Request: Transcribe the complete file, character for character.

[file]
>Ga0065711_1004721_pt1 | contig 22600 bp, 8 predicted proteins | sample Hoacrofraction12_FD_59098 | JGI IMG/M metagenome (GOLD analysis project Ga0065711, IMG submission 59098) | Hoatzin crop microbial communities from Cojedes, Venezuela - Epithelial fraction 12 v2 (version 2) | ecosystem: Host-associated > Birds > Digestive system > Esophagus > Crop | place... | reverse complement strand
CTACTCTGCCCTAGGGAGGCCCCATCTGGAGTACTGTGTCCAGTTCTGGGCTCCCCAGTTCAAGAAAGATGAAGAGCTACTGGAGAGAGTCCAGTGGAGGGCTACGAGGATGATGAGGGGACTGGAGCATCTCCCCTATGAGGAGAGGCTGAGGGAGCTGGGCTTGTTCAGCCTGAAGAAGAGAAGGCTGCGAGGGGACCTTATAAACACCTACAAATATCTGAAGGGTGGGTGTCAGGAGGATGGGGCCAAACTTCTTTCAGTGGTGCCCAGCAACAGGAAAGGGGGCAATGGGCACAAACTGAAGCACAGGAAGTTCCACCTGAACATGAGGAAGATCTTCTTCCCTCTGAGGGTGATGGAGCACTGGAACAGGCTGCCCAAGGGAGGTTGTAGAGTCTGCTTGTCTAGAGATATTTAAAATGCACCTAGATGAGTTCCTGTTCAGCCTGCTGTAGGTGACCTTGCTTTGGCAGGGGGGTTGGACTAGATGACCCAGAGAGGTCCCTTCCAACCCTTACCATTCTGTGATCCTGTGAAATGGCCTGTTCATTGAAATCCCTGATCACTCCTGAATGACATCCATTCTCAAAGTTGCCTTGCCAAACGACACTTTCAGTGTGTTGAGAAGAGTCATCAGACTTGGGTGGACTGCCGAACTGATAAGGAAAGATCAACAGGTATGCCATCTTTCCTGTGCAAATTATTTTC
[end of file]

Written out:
>Ga0065711_1004721_pt1 | contig 22600 bp, 8 predicted proteins | sample Hoacrofraction12_FD_59098 | JGI IMG/M metagenome (GOLD analysis project Ga0065711, IMG submission 59098) | Hoatzin crop microbial communities from Cojedes, Venezuela - Epithelial fraction 12 v2 (version 2) | ecosystem: Host-associated > Birds > Digestive system > Esophagus > Crop | place... | reverse complement strand
CTACTCTGCCCTAGGGAGGCCCCATCTGGAGTACTGTGTCCAGTTCTGGGCTCCCCAGTTCAAGAAAGATGAAGAGCTACTGGAGAGAGTCCAGTGGAGGGCTACGAGGATGATGAGGGGACTGGAGCATCTCCCCTATGAGGAGAGGCTGAGGGAGCTGGGCTTGTTCAGCCTGAAGAAGAGAAGGCTGCGAGGGGACCTTATAAACACCTACAAATATCTGAAGGGTGGGTGTCAGGAGGATGGGGCCAAACTTCTTTCAGTGGTGCCCAGCAACAGGAAAGGGGGCAATGGGCACAAACTGAAGCACAGGAAGTTCCACCTGAACATGAGGAAGATCTTCTTCCCTCTGAGGGTGATGGAGCACTGGAACAGGCTGCCCAAGGGAGGTTGTAGAGTCTGCTTGTCTAGAGATATTTAAAATGCACCTAGATGAGTTCCTGTTCAGCCTGCTGTAGGTGACCTTGCTTTGGCAGGGGGGTTGGACTAGATGACCCAGAGAGGTCCCTTCCAACCCTTACCATTCTGTGATCCTGTGAAATGGCCTGTTCATTGAAATCCCTGATCACTCCTGAATGACATCCATTCTCAAAGTTGCCTTGCCAAACGACACTTTCAGTGTGTTGAGAAGAGTCATCAGACTTGGGTGGACTGCCGAACTGATAAGGAAAGATCAACAGGTATGCCATCTTTCCTGTGCAAATTATTTTC